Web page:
February 9, 2000

Talofa Fellow Ruggers,

The dictionary defines a referee as follows:

Referee: 1. Official in certain sports and games. Often the chief official who interprets and enforces the rules and sometimes keeps score. 2. One to whom a matter or question in dispute is referred for decision or settlement.

This may be a strange way to start a weekly specials letter, but it's a necessary preface to my rantings.

Last weekend, in a cup match, in the Dallas/Ft. Worth area, I had the displeasure (on Saturday) of taking part in a very poorly-officiated game. On Sunday, I had the pleasure of coaching a High School contest that was brilliantly officiated. Here are all of the sordid details.

Saturdayís match was a Division II Menís Cup Match. The results of the game were never in doubt. My team won fifty-something to nothing, youíd think it would have been an enjoyable game. Unfortunately, it wasnít. I never knew it was possible for a referee to blow his whistle for 80 minutes without stopping, but thatís just what happened.

Let me just say before continuing, we at Hooker Rugby Supply are very big fans of referees in general.

If you can imagine it, there were over 20 free kicks awarded due to scrummage infractions. Iíve been playing for 14 years, and I can say that the average number of free kicks for foot up or feeding might be about 3 per game. Moving on to rucking, this particular referee would give us about 1/16 of a second to play the ball before calling "not releasing." As the game wore on, both sides grew more and more frustrated, which resulted in fighting, and "words."

One might make the excuse that it was because the other team was getting crushed, but that was not the case. I look at myself as a weekend warrior. I donít have any illusions that Iíll be playing in a National Championship any time soon, but I would sure like to go out and play a competitive, well-reffed game.

On the other side of the coin, on Sunday, the High School team that I coach had their second match of the year. The kids on both teams, played their hearts out, but unfortunately, my team lost. Even so, I enjoyed that game a lot more than winning fifty to nothing. The referee in this game, quite simply, let the kids play. He made the calls when necessary, and he let play continue when infractions were insignificant. The winning XV, losing XV, coaches and the referee all had an enjoyable afternoon.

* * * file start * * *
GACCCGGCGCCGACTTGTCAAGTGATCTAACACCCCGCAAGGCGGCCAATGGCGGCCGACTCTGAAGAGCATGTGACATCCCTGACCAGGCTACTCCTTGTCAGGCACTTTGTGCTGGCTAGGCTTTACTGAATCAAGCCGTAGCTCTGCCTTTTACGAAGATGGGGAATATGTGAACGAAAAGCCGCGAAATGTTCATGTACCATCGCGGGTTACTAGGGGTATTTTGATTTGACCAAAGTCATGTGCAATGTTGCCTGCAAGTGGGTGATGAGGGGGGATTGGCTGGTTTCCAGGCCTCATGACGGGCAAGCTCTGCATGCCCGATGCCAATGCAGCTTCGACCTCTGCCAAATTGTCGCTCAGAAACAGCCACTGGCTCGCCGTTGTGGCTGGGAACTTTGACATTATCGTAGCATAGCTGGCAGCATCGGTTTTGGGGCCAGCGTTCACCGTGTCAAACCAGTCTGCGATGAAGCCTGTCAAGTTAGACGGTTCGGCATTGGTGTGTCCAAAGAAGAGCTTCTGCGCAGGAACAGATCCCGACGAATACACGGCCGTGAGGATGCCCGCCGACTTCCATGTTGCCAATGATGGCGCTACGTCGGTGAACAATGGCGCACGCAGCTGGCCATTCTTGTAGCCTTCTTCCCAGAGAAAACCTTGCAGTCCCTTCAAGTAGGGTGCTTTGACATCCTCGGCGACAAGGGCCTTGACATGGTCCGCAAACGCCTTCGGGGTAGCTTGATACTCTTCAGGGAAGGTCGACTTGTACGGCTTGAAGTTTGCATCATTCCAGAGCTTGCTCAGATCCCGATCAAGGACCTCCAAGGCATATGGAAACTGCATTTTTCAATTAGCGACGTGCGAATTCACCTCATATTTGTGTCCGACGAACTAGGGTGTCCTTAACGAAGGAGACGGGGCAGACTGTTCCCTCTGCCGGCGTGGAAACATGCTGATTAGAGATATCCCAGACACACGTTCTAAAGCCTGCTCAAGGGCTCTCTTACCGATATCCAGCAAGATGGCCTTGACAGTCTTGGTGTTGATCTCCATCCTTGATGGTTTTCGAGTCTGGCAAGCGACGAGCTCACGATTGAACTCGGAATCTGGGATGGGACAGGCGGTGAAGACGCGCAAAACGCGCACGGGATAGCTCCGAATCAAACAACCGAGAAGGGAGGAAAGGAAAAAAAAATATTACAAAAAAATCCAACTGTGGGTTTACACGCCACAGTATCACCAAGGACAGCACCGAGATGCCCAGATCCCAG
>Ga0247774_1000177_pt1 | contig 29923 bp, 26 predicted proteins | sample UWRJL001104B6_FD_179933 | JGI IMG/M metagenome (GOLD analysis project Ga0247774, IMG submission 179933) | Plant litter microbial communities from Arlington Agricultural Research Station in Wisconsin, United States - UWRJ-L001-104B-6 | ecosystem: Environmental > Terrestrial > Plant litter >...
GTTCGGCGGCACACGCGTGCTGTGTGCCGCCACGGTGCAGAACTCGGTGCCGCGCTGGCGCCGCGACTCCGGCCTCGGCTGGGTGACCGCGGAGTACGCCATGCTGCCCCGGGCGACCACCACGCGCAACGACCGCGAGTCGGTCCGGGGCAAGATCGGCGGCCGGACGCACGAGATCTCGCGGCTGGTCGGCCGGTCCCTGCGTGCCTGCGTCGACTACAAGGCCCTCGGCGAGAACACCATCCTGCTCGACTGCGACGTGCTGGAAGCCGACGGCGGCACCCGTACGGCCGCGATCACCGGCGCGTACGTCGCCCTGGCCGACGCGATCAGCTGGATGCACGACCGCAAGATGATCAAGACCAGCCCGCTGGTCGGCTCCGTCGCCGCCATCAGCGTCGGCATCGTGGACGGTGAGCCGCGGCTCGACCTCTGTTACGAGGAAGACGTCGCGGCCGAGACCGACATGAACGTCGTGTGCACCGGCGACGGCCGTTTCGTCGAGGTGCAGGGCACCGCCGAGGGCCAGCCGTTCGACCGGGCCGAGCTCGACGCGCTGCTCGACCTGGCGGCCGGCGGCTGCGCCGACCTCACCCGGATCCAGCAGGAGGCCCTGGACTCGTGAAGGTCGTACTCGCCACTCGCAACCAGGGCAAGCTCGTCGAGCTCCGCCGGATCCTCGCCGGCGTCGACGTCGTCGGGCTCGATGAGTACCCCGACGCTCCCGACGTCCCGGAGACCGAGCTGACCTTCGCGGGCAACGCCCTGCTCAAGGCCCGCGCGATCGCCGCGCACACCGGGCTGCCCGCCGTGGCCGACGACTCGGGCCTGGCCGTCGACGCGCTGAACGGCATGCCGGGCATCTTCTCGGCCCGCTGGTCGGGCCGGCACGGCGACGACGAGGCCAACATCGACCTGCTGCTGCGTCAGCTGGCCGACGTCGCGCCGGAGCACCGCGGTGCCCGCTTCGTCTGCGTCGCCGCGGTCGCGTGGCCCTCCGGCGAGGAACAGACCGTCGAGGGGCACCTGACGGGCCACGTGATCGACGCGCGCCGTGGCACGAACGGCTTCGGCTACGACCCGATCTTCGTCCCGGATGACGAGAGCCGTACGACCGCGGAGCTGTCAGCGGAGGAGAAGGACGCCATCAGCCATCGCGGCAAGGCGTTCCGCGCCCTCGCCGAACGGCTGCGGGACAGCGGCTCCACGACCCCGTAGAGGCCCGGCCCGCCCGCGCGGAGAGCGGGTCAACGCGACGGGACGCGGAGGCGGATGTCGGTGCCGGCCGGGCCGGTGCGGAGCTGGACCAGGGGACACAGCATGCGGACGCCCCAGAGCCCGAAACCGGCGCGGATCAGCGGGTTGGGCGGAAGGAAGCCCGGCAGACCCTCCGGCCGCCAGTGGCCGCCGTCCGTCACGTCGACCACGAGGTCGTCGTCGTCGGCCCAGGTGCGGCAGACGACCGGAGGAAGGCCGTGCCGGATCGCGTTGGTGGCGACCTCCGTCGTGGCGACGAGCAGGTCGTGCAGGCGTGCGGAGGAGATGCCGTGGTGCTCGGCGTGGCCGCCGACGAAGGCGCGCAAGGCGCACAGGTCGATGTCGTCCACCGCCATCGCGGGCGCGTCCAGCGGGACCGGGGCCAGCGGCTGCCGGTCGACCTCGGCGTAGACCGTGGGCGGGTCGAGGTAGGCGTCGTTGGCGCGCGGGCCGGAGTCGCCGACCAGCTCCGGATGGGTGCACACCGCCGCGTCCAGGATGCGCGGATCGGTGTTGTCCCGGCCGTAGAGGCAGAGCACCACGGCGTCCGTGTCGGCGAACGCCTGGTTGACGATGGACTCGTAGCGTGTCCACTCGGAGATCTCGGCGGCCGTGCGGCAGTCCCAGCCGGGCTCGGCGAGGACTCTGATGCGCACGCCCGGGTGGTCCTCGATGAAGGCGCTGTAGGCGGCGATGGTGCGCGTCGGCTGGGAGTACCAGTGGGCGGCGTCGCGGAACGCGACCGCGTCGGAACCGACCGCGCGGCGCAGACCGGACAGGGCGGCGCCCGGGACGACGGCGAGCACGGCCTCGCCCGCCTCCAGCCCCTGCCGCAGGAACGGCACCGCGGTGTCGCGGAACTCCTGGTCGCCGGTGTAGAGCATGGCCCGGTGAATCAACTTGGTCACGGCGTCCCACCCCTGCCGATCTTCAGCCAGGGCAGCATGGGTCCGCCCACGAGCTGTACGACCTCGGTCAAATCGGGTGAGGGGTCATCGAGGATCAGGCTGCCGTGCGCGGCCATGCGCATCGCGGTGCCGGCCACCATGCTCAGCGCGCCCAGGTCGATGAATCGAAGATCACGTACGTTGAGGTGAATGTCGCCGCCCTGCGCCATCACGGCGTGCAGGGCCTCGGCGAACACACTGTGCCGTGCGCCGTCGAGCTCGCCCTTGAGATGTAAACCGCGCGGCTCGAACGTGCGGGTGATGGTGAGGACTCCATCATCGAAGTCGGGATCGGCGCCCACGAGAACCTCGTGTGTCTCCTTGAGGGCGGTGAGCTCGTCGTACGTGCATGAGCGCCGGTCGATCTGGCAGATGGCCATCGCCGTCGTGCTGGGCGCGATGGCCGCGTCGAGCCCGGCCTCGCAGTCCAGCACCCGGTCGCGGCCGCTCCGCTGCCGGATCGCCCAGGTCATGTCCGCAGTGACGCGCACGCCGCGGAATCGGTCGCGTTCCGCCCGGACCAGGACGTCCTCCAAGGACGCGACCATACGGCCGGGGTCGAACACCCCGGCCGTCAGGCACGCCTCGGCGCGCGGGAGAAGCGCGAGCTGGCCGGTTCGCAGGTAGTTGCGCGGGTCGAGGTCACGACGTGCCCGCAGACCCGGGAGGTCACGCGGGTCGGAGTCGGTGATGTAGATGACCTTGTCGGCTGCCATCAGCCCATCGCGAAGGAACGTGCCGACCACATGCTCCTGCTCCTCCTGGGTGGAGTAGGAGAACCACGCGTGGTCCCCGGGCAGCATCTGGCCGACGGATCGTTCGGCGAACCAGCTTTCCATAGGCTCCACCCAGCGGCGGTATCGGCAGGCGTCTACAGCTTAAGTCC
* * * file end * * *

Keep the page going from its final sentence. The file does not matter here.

I guess the question is, how far apart are these two referees, and what can we do to make the lower quality referee better?

A reminder, I sympathize with the referees. I like the referees. I may even cross over to the dark side soon. This is what I think should be done. The average rugby team practices about 8 times a month. The average referee practices 0. Now, now referees donít get upset. I know that some of you practice diligently. Why not have referees get together 2-4 times a month to practice? I know local unions have meetings, but a meeting is very different from a practice. When a referee is evaluated, maybe the contest should be videotaped. Besides the post-match conference, further in-depth study could analyze for weaknesses and tendencies. This way the "problem areas" could be practiced under the leadership of a refís coach ( i.e.: Mike Geach in Dallas)

If I become a referee I want to be the best that I can be. For me to succeed I have to practice. These were just some thoughts from a warped and fragile little mind.

Cheers,
Pat Laczkowski
Hooker Rugby Supply